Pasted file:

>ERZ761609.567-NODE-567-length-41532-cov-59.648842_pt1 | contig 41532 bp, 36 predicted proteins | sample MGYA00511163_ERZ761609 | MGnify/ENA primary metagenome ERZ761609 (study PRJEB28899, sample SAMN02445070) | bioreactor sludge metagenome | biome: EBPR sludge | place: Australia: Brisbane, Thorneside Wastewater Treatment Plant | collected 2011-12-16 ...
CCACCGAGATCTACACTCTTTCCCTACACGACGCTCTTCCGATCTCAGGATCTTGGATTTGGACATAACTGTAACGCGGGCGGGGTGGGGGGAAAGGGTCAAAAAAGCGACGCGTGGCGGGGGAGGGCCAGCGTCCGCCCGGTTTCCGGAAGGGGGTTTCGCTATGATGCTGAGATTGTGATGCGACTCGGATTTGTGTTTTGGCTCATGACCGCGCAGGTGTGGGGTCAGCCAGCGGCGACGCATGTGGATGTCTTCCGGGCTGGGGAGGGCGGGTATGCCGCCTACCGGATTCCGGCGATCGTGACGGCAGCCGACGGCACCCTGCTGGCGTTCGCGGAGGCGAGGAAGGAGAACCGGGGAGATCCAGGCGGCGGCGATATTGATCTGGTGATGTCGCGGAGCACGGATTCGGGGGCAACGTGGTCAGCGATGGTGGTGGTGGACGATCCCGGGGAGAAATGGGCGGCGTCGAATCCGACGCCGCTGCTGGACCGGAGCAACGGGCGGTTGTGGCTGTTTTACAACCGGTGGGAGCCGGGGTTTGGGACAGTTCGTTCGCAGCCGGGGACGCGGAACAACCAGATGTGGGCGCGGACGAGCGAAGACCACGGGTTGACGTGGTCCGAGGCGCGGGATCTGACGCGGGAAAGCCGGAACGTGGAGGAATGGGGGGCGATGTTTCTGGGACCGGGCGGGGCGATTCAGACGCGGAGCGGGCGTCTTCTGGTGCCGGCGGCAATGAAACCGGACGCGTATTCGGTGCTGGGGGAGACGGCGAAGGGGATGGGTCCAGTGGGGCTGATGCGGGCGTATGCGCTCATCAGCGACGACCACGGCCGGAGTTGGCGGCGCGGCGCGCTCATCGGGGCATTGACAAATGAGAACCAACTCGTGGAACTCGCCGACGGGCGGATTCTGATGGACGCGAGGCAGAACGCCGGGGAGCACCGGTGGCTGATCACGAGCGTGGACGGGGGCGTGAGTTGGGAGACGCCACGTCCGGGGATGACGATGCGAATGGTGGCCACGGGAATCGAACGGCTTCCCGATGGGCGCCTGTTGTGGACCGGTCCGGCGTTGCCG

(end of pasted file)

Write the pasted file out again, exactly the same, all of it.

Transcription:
>ERZ761609.567-NODE-567-length-41532-cov-59.648842_pt1 | contig 41532 bp, 36 predicted proteins | sample MGYA00511163_ERZ761609 | MGnify/ENA primary metagenome ERZ761609 (study PRJEB28899, sample SAMN02445070) | bioreactor sludge metagenome | biome: EBPR sludge | place: Australia: Brisbane, Thorneside Wastewater Treatment Plant | collected 2011-12-16 ...
CCACCGAGATCTACACTCTTTCCCTACACGACGCTCTTCCGATCTCAGGATCTTGGATTTGGACATAACTGTAACGCGGGCGGGGTGGGGGGAAAGGGTCAAAAAAGCGACGCGTGGCGGGGGAGGGCCAGCGTCCGCCCGGTTTCCGGAAGGGGGTTTCGCTATGATGCTGAGATTGTGATGCGACTCGGATTTGTGTTTTGGCTCATGACCGCGCAGGTGTGGGGTCAGCCAGCGGCGACGCATGTGGATGTCTTCCGGGCTGGGGAGGGCGGGTATGCCGCCTACCGGATTCCGGCGATCGTGACGGCAGCCGACGGCACCCTGCTGGCGTTCGCGGAGGCGAGGAAGGAGAACCGGGGAGATCCAGGCGGCGGCGATATTGATCTGGTGATGTCGCGGAGCACGGATTCGGGGGCAACGTGGTCAGCGATGGTGGTGGTGGACGATCCCGGGGAGAAATGGGCGGCGTCGAATCCGACGCCGCTGCTGGACCGGAGCAACGGGCGGTTGTGGCTGTTTTACAACCGGTGGGAGCCGGGGTTTGGGACAGTTCGTTCGCAGCCGGGGACGCGGAACAACCAGATGTGGGCGCGGACGAGCGAAGACCACGGGTTGACGTGGTCCGAGGCGCGGGATCTGACGCGGGAAAGCCGGAACGTGGAGGAATGGGGGGCGATGTTTCTGGGACCGGGCGGGGCGATTCAGACGCGGAGCGGGCGTCTTCTGGTGCCGGCGGCAATGAAACCGGACGCGTATTCGGTGCTGGGGGAGACGGCGAAGGGGATGGGTCCAGTGGGGCTGATGCGGGCGTATGCGCTCATCAGCGACGACCACGGCCGGAGTTGGCGGCGCGGCGCGCTCATCGGGGCATTGACAAATGAGAACCAACTCGTGGAACTCGCCGACGGGCGGATTCTGATGGACGCGAGGCAGAACGCCGGGGAGCACCGGTGGCTGATCACGAGCGTGGACGGGGGCGTGAGTTGGGAGACGCCACGTCCGGGGATGACGATGCGAATGGTGGCCACGGGAATCGAACGGCTTCCCGATGGGCGCCTGTTGTGGACCGGTCCGGCGTTGCCG